How to watch and look through logging

Tags: #<Tag:0x00007fc9102eebf0>

I’ve been seeing a lot of posts lately about people wanting to eliminate certain events from their events.log. This posting is to show that doing so is not only a bad idea but unnecessary.

First, I’ll apologize to the Windows users out there. I don’t know the right commands to do this on Windows without installing MinGW, Cygwin, or Linux Subsystem for Windows. Below I include both Posix (will work for Linux, iOS, BSD, and those addons to Windows listed to the left) and the Windows Powershell equivalents. Note though that the Powershell Get-Content is really slow. You may want to install MinGW or the like anyway.

Anyway, we will be using tail -f to follow the log file as it is being written. Note that this may not work on log files over a SAMBA share.

Finally, these are naive examples. There are ways to construct equivalent command lines that will run more efficiently and require fewer characters to write. I opted for less efficient and longer command lines in order to utilize fewer new commands or concepts.

In the below examples, I will use an environment variable to represent the log file path. You can replace the variable with the actual path to the file or set an environment variable. This is an exercise left to the student.

$OH_EVENTS  for an apt-get installed OH /var/log/openhab2/events.log
$OH_LOG     for an apt-get installed OH /var/log/openhab2/openhab.log

$Env:OH_EVENTS c:\openhab2\userdata\logs\events.log
$Env:OH_LOG    c:\openhab2\userdata\logs\openhab.log

Only shows log entries that contain MyItem

tail -F $OH_EVENTS | grep MyItem

Get-Content $Env:OH_EVENTS -Wait | where { $_ -match "MyItem" }

Only shows log entries that do not contain MyItem

tail -F $OH_EVENTS | grep -v MyItem

Get-Content $Env:OH_EVENTS -Wait | where { $_ -notmatch "MyItem" }

Shows those log entries that contain MyItem1 OR MyItem2

tail -F $OH_EVENTS | grep -E "MyItem1|MyItem2"`

Get-Content $Env:OH_EVENTS -Wait | where { $_ -match "MyItem1|MyItem2" }

Shows only log entries that contain MyItem1 and strips off the date time and class fields.

tail -F $OH_EVENTS | grep MyItem1 | cut -d '-' -f 4

Get-Content $Env:OH_EVENTS -Wait | where { $_ -match "MyItem" } | ForEach-Object  { $_.split("-")[3] }

Shows only log entries showing where MyItem1 changed state

tail -F $OH_EVENTS | grep MyItem1 | grep changed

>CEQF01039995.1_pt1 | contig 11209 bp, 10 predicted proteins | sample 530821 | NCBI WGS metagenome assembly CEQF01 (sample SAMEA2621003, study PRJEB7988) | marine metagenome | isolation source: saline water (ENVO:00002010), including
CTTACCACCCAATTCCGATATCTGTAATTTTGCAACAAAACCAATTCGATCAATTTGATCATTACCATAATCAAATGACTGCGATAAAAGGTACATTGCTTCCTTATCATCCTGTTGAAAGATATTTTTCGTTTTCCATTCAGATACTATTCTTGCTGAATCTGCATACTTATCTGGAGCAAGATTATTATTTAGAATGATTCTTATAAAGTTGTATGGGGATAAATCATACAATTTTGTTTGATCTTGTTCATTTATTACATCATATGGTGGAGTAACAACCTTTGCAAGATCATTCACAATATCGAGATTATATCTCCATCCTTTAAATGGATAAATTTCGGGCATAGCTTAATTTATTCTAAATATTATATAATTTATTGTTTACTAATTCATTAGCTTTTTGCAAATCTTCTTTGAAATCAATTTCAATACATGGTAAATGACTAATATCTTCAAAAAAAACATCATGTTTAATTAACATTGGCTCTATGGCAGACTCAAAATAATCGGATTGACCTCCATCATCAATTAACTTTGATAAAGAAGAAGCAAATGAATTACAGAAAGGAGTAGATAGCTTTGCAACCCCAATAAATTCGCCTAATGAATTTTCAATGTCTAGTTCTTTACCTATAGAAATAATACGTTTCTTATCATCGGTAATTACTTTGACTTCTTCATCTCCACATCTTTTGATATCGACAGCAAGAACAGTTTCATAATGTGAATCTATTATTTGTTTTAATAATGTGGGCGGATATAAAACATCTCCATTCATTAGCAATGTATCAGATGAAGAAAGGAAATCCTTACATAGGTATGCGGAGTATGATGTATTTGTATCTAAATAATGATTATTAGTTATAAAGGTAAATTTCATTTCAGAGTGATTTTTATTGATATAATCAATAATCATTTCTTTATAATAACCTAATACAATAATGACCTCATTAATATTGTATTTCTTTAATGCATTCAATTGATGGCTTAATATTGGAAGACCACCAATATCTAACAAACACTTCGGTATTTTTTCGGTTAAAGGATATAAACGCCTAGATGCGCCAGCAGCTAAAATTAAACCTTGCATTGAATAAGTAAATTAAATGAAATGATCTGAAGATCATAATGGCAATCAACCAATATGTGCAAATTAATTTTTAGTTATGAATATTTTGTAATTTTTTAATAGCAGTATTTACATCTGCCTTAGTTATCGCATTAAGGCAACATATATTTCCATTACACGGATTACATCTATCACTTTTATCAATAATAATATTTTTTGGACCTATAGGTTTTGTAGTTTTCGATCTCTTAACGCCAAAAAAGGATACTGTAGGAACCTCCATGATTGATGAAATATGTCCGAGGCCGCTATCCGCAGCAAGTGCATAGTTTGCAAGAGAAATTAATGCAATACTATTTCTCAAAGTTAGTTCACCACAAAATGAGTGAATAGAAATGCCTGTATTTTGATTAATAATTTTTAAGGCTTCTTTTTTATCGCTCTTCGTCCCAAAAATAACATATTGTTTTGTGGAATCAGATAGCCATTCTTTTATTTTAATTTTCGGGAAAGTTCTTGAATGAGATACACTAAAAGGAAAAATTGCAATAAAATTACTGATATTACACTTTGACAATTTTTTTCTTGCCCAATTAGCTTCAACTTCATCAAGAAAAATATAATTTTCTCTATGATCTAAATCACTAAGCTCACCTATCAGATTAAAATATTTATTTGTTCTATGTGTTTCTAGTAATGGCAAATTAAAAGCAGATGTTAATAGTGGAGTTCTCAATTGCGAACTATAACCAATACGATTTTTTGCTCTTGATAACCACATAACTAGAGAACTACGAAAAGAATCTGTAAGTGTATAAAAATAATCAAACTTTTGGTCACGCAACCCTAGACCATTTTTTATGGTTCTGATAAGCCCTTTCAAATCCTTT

Get-Content $Env:OH_EVENTS -Wait | where { $_ -match "MyItem" } | where { $_ -match "changed" }

Shows only log entries from logName (e.g. the first argument to a logInfo in your Rules)

tail -F $OH_LOG | grep logName

Get-Content $Env:OH_LOG - Wait | where { $_ -match "logName" }

Shows only those log entries where MyItem1 received an ON command

tail -F $OH_EVENTS | grep MyItem1 | grep "received command ON"

Get-Content $Env:OH_EVENTS -Wait | where { $_ -match "MyItem1" } | where { $_ -match "received command ON" }

I could go on with more examples but I hope these will be enough for you to manipulate your log file viewing to filter them down to just view what you care about at any given moment.

Edit 1: Removed wrong OR example, changed the tail to use -F so it follows the logs when they happen to become rotated
Edit 2: Added back a working OR example that will work with regular grep.
Edit 3: Added Windows Powershell equivalent commands


Hmm, shouldn’t that be:

tail -f /var/log/openhab2/events.log | egrep ‘MyItem1|MyItem2’

for OR’ing?

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ORing only works with egrep which isn’t POSIX so not guaranteed to be there. I didn’t want to present any examples that depended on it.

Right, but the example will only pass lines with MyItem1 to the last grep, so in effect only lines with MyItem1 AND MyItem2 will be shown.

Also, using tail -F instead of tail -f will work even after a log file rotates. Handy when DEBUG is enabled and output is massive.

Indeed, that was a dumb mistake.

I’m not too concerned about following a log rotate but that is a good point.

Good tutorial, that’s useful stuff! Thanks!

Very helpful - thumbs up!

Added back a version of the OR case that will work with regular grep. The trick was finding the -E flag.

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I am wondering what linux command I can use if I don’t want to analyze the events.log in realtime using tail -f? What am I up to? Well, let’s say I want to filter for a specific item and its related events during the last 72 hours. How am I supposed to do that?

Just drop the tail -f part and add the name of the file to grep

grep MyItem $OH_EVENTS


Follow up question: How can I filter all the events that happened between 22:59h and 23:01 for all devices?

I know of no way to do that.

Depending on how long ago it was, you can use the -n option for tail to start the tail showing some number of previous lines, then scroll to the time you need. This will start the tail and show the previous 3000 lines:

tail -F -n3000 $OH_EVENTS

Is there a limit how many lines will be shown? Even if I use -n100000, I do see the same amounts of lines as with -n3000. It will show me approximately the last six hours.

I don’t know… but if you need to go that far back, just open the file.

Hehe, that’s true :wink:

I thought of another trick that might work for you… use the -A option and filter on the start time. So something like:

grep -E -A100 "2017-11-07 22:59" $OH_EVENTS

or try this:

grep -E "2017-11-07 22:59|2017-11-07 23:0[0-1]" $OH_EVENTS

There is no limit but realize that the log file gets rotated out whenever it gets above a certain size and periodically so unless you are unlikely to ever have a file with 100000 lines in it to begin with.